conceptual model will include three main constructs. Personality is the predictor for intrinsic motivation into non-profit organizations which can result in working in them and includes five variables, extraversion, agreeableness, conscientiousness, emotion stability and openness to new experience. Wage will be the monetary compensation received for working in the organization. The probability to work in a non-profit organization is the proxy of the utility comparison for the job decision and is determined by whether the employee was in a non-profit organization.

The following hypotheses are developed based on the literature review. Since no literature was found regarding the relations between emotion stability and the probability to work in non-profit organization, two hypotheses are created here.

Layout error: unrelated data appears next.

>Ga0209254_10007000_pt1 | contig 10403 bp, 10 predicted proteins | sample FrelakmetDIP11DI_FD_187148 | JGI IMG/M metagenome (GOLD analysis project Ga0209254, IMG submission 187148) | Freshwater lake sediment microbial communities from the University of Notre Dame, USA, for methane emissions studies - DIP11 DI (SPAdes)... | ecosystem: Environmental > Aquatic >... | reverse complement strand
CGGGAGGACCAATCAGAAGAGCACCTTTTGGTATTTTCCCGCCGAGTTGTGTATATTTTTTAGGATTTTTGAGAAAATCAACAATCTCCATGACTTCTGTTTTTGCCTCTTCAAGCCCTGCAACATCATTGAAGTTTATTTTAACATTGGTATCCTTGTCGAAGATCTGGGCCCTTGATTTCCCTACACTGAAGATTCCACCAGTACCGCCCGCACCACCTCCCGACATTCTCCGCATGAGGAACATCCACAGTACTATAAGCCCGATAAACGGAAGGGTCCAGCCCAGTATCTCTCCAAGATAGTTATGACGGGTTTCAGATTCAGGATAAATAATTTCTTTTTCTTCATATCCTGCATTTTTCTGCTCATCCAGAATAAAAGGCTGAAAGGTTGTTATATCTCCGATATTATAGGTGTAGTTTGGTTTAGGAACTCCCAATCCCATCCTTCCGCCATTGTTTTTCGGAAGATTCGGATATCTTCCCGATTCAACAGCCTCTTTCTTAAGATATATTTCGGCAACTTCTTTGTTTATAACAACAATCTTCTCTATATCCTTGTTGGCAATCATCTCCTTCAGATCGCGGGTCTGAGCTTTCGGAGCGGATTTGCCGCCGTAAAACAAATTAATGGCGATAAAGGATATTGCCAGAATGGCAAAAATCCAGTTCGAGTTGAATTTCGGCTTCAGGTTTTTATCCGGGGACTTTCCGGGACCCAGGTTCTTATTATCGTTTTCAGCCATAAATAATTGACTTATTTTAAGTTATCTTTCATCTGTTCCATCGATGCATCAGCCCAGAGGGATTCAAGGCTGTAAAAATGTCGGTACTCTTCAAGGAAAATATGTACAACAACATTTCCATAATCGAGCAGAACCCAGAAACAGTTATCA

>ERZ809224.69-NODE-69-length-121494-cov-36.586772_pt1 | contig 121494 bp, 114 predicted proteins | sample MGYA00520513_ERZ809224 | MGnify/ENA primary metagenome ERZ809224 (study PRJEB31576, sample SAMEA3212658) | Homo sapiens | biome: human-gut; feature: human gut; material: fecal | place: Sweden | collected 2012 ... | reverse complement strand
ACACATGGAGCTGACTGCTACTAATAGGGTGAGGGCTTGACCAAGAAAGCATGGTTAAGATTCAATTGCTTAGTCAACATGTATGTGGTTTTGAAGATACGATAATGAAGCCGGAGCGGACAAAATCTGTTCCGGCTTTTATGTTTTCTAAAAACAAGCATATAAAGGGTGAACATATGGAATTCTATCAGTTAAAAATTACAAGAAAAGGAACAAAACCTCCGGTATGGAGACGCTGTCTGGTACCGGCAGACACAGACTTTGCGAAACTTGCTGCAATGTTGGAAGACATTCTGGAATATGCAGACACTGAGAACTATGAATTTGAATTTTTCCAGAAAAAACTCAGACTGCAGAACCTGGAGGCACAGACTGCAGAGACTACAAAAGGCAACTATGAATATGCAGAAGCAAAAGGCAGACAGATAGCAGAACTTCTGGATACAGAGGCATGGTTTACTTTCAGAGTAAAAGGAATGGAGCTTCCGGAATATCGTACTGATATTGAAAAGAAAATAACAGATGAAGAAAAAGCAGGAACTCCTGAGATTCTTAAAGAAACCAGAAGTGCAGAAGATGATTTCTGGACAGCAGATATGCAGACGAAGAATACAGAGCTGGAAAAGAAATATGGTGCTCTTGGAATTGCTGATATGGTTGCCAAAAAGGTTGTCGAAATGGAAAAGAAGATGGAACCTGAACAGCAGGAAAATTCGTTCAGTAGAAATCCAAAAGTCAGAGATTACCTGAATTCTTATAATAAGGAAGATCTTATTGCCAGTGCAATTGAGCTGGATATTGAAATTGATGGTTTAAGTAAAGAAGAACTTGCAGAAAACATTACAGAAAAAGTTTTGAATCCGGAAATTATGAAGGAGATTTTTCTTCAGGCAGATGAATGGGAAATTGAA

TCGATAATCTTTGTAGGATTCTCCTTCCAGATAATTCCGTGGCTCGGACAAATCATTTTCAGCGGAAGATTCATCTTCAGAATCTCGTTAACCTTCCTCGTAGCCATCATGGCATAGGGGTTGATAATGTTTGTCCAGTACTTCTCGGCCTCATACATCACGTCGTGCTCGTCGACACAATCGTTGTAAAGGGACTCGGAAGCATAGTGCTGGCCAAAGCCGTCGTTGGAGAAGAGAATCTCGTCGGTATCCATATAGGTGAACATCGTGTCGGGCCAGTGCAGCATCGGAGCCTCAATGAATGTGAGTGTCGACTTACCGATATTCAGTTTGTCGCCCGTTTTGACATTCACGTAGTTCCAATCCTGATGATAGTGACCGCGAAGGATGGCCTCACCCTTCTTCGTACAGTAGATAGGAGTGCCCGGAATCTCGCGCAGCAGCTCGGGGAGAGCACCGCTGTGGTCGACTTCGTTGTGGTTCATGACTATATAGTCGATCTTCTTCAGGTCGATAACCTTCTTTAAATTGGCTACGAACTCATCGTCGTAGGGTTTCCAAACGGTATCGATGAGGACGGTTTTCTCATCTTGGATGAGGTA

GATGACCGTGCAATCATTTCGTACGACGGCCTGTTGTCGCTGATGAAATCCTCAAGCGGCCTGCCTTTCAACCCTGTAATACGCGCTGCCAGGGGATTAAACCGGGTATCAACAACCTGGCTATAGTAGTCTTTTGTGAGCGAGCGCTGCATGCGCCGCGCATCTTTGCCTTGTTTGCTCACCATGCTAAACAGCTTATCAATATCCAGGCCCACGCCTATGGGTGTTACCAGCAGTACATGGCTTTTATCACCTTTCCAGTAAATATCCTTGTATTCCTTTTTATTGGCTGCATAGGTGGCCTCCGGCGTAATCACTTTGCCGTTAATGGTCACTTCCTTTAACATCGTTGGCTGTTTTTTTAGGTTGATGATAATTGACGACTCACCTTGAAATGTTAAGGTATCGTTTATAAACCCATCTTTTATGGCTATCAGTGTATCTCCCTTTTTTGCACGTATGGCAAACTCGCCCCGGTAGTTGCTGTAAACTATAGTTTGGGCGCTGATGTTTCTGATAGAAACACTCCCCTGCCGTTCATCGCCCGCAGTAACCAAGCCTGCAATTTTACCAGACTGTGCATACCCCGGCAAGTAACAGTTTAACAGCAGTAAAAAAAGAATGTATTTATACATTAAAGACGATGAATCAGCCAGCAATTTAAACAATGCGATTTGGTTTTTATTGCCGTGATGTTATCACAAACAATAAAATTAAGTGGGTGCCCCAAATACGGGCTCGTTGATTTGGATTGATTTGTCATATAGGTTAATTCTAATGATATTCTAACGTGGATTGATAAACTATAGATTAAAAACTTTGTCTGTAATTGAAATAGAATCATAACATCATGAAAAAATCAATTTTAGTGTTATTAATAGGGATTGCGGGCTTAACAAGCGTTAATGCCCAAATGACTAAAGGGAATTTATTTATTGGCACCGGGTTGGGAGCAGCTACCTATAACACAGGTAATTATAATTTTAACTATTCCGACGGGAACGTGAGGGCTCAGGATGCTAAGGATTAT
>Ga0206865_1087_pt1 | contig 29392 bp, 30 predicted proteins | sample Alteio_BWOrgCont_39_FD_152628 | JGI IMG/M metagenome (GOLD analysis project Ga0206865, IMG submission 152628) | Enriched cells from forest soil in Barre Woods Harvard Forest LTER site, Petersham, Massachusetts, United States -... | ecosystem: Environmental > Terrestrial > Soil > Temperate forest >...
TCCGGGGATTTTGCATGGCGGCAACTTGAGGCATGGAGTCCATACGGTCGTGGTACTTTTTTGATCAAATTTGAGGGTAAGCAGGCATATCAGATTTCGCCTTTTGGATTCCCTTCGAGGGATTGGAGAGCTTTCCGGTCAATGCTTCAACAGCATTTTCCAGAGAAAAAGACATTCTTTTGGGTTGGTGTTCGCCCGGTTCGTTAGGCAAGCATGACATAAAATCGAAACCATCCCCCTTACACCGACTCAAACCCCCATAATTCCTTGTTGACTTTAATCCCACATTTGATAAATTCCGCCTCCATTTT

H1. The personality trait, extraversion, in the big five model is positively correlated to the

probability to work in non-profit organizations.

H2. The personality trait, agreeableness, in the big five model is positively correlated to the

probability to work in non-profit organizations.

H3. The personality trait, conscientiousness, in the big five model is positively correlated to

the probability to work in non-profit organizations.

H4a. The personality trait, emotion stability, in the big five model is positively correlated to

the probability to work in non-profit organizations.

H4b. The personality trait, emotion stability, in the big five model is negatively correlated to the probability to work in non-profit organizations.